The Difference Between Negligence and Negligence Per Se
Negligence is a central component of personal injury law. Typically, the injured plaintiff must prove that the defendant’s failure to use reasonable care caused those injuries.
Proving negligence can be difficult. But in some cases, the law creates a legal shortcut, making it easier for injured plaintiffs to recover compensation. That “shortcut” is called negligence per se.
What Is Negligence?
Florida defines negligence in the standard instructions courts give to juries in personal injury cases. Under that definition, negligence means “the failure to use reasonable care, which is the care that a reasonably careful person would use under like circumstances.” Specifically, it means “doing something that a reasonably careful person would not do under like circumstances or failing to do something that a reasonably careful person would do under like circumstances.”
But how do you prove negligence? There are four basic elements that personal injury plaintiffs must prove in order to win their lawsuit:
- The defendant owed the plaintiff a duty of care. For example, drivers owe a duty to pedestrians legally crossing the street not to run into them.
- The defendant breached that duty of care. If a driver fails to stop at a crosswalk and hits a pedestrian, then that is a major breach of the duty owed to pedestrians.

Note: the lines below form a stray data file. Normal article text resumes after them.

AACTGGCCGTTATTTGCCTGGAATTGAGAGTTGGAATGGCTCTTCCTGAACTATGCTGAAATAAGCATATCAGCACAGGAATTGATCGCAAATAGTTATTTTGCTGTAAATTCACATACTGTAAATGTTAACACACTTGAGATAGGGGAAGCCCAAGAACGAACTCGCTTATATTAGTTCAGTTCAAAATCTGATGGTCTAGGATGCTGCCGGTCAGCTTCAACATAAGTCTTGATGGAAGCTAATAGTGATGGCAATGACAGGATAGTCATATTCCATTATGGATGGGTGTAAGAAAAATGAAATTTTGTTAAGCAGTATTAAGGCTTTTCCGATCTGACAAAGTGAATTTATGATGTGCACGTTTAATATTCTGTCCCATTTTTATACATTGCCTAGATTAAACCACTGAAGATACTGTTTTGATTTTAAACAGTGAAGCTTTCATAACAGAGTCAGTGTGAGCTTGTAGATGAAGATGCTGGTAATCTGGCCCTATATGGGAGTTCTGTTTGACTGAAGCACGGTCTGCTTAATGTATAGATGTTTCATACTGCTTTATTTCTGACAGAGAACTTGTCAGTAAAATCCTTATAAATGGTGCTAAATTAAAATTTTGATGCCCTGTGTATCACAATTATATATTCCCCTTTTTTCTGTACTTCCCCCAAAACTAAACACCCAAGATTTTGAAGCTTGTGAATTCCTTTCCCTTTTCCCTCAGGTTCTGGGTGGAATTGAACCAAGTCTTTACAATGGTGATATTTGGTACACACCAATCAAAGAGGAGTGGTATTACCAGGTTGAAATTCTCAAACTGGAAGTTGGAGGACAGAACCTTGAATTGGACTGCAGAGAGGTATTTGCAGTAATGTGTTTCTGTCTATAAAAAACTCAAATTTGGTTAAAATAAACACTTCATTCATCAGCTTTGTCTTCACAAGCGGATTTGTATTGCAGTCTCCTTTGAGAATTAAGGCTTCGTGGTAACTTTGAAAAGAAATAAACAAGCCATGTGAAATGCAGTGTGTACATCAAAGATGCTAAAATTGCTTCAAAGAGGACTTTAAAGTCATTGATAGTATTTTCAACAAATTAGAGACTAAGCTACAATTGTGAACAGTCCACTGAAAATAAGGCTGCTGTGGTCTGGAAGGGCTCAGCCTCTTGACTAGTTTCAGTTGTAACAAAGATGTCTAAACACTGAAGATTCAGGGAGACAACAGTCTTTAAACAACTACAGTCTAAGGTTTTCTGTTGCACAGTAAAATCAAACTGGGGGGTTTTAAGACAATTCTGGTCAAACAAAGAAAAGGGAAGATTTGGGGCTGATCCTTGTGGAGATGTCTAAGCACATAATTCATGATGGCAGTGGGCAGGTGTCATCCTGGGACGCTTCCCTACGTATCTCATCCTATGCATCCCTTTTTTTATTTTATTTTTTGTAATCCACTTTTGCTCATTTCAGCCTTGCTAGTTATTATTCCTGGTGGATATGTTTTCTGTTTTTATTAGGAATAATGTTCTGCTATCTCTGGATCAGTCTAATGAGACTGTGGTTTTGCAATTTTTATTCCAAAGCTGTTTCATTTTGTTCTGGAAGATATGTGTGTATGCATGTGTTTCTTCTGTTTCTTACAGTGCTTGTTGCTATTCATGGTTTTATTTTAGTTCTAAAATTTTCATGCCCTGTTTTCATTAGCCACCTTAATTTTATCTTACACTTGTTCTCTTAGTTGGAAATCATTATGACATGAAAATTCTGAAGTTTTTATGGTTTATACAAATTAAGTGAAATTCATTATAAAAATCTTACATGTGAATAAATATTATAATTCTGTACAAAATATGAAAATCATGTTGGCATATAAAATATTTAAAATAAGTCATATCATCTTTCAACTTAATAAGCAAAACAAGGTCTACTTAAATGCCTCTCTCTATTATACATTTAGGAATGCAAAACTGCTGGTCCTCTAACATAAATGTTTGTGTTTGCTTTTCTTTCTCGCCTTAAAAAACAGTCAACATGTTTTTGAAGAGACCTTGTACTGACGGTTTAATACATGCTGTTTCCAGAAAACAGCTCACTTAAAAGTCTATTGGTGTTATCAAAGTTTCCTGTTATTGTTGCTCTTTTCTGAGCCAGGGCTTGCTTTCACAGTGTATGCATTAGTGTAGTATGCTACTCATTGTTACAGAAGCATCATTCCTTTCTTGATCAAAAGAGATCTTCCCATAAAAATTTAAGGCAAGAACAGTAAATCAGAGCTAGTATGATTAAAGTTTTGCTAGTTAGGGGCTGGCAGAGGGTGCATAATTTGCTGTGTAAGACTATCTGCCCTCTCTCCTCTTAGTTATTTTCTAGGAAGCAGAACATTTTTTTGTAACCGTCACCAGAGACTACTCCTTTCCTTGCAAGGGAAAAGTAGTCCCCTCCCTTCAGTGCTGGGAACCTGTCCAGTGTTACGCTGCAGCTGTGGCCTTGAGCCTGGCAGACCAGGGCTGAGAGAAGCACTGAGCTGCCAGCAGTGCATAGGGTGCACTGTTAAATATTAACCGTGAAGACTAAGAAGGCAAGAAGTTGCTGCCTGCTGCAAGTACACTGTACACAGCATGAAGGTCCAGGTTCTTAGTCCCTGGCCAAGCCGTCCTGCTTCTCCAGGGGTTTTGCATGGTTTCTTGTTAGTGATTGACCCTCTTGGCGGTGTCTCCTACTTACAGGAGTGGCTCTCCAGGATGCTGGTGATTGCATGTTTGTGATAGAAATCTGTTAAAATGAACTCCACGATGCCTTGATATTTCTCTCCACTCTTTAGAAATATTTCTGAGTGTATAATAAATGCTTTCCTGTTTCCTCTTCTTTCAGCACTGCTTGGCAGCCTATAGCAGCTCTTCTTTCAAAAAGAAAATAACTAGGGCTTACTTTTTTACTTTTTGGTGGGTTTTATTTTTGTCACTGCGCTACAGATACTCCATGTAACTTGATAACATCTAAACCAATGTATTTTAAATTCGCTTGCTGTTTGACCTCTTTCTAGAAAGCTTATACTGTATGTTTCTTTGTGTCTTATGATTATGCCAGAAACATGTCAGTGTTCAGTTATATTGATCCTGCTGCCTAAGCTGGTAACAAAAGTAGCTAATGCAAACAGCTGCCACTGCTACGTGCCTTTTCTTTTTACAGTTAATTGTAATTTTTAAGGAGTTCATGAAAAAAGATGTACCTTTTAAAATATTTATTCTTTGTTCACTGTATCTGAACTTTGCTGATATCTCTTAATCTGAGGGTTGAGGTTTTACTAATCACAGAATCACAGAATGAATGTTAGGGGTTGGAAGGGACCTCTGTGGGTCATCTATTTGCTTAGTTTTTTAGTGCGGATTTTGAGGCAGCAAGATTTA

- The plaintiff suffered an injury. In the car-hits-pedestrian scenario it’s likely that the pedestrian would suffer an injury.
- The defendant’s breach caused the plaintiff’s injury. In some cases an injured plaintiff’s own negligence contributes to the injury. But if the pedestrian was lawfully in the crosswalk when the driver ran into him then the plaintiff can prove that the accident caused the injury. (Florida is a comparative fault state, which means that the plaintiff’s percentage of negligence reduces the amount of damages he can receive.)
What Is Negligence Per Se?
Negligence per se is a legal doctrine that makes it easier to prove that a defendant acted negligently. A defendant is negligent if:
- He violates a public safety statute;
- The plaintiff is a member of the class that the statute intended to protect;
- The plaintiff’s injury is one that the statute was designed to prevent; and
- The defendant’s violation of the statute caused the plaintiff’s injury.
Two examples of negligence per se in Florida are driving under the influence of alcohol and allowing your dog to bite someone (or failing to prevent it from happening).
The standard jury instructions state that violation of a public safety statute like the prohibition against drunk driving “is evidence of negligence. It is not, however, conclusive evidence of negligence.”
An experienced attorney can help you establish a viable negligence or negligence per se claim.
Contact Us Today
Contact a Miami personal injury attorney at The Pendas Law Firm today for a free consultation if you have been injured by a negligent defendant. We will examine the facts of your case and apply the applicable legal theory — whether negligence, negligence per se, or something else — to help recover the compensation that you deserve.
The Pendas Law Firm also represents clients in the Fort Lauderdale, West Palm Beach, Orlando, Jacksonville, Fort Myers, Tampa, Daytona Beach and Bradenton areas.